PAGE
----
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From Kabul to Nashville: Building bridges via photography

My article for UN Special‘s April 2018 issue

Throughout the west, creative initiatives are launched in an attempt to challenge the war and conflict-dominated media coverage of the Middle East.

Young Americans and Europeans with roots in the region, in particular, are dealing with their frustrations with what they view as an imbalanced depiction of a wide, diverse region with much else to offer than seemingly only conflict and tragedy. By visualizing everyday lives of the peoples in the region, these alternative media projects are seeking to nuance and humanize westerners’ information on the wider Middle East and build bridges between the two.

One such project is the Tennessee-based non-profit organization Relief Without Borders, previously known as People of Afghanistan. Focusing on the art of photography, young Senzela Atmar is facilitating from Nashville a successful platform through which a broad, international audience are given an insight into everyday life in Afghanistan as well as the option of directly contributing to the restoring and empowering of the war-torn country.

Born in Afghanistan herself, for Senzela, founder of RWB, the project also has a very personal aspect to it.

“My father taught others how to be a mechanic, so I naturally learned the skill. My father also told me to join the military – to help defend our country. After many years in the military, I became a taxi driver. 35 years later I continue to drive the same vehicle. I don’t know how I haven’t wrecked it, or how the engine hasn’t broken down.” Credit: Relief Without Borders |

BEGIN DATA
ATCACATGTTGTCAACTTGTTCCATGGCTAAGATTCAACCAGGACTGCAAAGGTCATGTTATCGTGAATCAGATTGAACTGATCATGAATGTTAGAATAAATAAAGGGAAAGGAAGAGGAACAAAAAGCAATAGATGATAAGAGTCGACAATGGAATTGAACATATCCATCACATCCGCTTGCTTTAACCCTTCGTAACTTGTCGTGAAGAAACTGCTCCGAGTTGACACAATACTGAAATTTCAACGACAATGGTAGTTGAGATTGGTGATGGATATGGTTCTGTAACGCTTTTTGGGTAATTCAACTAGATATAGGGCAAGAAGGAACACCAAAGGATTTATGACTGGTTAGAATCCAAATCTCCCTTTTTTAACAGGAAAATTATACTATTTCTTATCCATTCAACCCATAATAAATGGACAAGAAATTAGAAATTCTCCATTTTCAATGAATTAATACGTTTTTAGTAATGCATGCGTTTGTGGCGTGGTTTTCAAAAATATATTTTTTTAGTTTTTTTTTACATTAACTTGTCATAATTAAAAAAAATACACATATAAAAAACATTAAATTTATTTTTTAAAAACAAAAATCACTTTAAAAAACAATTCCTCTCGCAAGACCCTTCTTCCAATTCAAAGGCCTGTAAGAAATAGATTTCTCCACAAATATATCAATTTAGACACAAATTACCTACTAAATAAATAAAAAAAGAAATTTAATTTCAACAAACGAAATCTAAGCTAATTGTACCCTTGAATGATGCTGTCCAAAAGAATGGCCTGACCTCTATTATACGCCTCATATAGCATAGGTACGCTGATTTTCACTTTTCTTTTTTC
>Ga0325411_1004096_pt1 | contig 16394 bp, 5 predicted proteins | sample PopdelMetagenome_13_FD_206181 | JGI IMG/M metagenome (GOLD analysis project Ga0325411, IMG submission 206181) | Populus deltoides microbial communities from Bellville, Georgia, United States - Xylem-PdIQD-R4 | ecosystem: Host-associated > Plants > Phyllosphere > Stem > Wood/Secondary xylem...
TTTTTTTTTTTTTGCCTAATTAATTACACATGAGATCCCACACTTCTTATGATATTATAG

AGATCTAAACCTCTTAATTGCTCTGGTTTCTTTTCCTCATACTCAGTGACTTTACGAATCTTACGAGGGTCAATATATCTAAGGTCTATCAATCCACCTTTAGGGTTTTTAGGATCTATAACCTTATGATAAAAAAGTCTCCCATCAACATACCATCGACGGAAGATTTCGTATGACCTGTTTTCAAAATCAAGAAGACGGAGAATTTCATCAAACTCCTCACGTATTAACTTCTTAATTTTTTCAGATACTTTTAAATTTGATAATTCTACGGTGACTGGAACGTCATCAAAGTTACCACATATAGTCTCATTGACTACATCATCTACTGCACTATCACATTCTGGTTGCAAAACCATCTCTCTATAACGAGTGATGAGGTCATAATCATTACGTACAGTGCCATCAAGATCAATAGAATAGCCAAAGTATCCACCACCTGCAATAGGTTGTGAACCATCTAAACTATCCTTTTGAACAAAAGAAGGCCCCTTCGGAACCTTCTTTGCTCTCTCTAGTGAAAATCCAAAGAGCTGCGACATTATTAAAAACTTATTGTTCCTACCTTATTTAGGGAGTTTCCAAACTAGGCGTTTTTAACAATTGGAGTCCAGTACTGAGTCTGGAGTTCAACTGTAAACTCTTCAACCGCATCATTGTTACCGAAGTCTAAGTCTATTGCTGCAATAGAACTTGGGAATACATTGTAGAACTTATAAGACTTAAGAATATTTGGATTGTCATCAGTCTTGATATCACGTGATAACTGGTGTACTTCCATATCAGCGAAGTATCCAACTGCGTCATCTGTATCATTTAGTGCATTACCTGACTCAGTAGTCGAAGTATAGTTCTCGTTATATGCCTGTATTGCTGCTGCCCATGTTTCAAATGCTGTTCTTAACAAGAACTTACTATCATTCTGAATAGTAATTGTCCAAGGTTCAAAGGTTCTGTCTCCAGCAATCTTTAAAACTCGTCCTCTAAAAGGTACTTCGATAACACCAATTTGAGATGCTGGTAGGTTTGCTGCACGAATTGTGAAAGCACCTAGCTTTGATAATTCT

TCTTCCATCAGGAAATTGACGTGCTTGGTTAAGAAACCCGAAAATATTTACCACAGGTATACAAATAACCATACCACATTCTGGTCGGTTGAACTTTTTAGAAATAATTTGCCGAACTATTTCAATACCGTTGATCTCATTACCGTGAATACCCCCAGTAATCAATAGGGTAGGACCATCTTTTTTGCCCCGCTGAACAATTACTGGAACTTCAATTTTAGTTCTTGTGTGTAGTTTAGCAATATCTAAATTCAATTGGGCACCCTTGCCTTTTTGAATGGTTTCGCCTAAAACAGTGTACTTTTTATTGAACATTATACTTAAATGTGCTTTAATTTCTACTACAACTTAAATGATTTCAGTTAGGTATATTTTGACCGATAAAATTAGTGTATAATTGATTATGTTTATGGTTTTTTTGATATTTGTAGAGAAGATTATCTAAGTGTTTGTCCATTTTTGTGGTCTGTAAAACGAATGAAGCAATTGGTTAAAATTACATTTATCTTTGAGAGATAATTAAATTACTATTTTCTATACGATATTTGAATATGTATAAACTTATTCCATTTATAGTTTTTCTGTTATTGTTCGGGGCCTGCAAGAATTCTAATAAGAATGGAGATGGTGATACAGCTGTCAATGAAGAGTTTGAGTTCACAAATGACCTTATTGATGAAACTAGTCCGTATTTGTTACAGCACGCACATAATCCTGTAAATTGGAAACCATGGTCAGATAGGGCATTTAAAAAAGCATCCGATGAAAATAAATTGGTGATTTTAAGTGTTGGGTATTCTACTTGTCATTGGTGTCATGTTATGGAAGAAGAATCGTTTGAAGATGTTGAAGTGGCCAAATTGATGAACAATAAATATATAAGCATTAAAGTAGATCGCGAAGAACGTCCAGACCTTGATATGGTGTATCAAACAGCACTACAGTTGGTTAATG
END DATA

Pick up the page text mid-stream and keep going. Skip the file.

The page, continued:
Giving back

Senzela Atmar was just a small child when she and her family were forced to leave their home country in 1995. A 72-hour long ceasefire offered the Atmar family a rare chance to flee the shelling and rocketing of Kabul, crossing the border to neighbouring Pakistan where they sought refuge in the camps.

Senzela Atmar

After two years of waiting and living under harsh conditions and extreme insecurity, during which Senzela’s 11-year-old brother was murdered by the Taliban, hope finally arrived when the family of seven received news from their visa lottery, containing a chance to join their relatives in the United States. 

Years later, now a citizen in the US, Senzela has certainly not forgotten about her country of birth. By making use of the knowledge and tools that she has gained through her growing up in America, Senzela decided to materialize her wish to give back and support the people of Afghanistan by launching the awareness and empowerment project, Relief Without Borders: “It’s like this big circle for me right now, where I’m trying to use the skills that I’ve learned in the US to connect the two countries and show people here how to get involved in the Middle East.”

Credit: Relief Without Borders |

Read the rest of the article (republished) on The Turban Times

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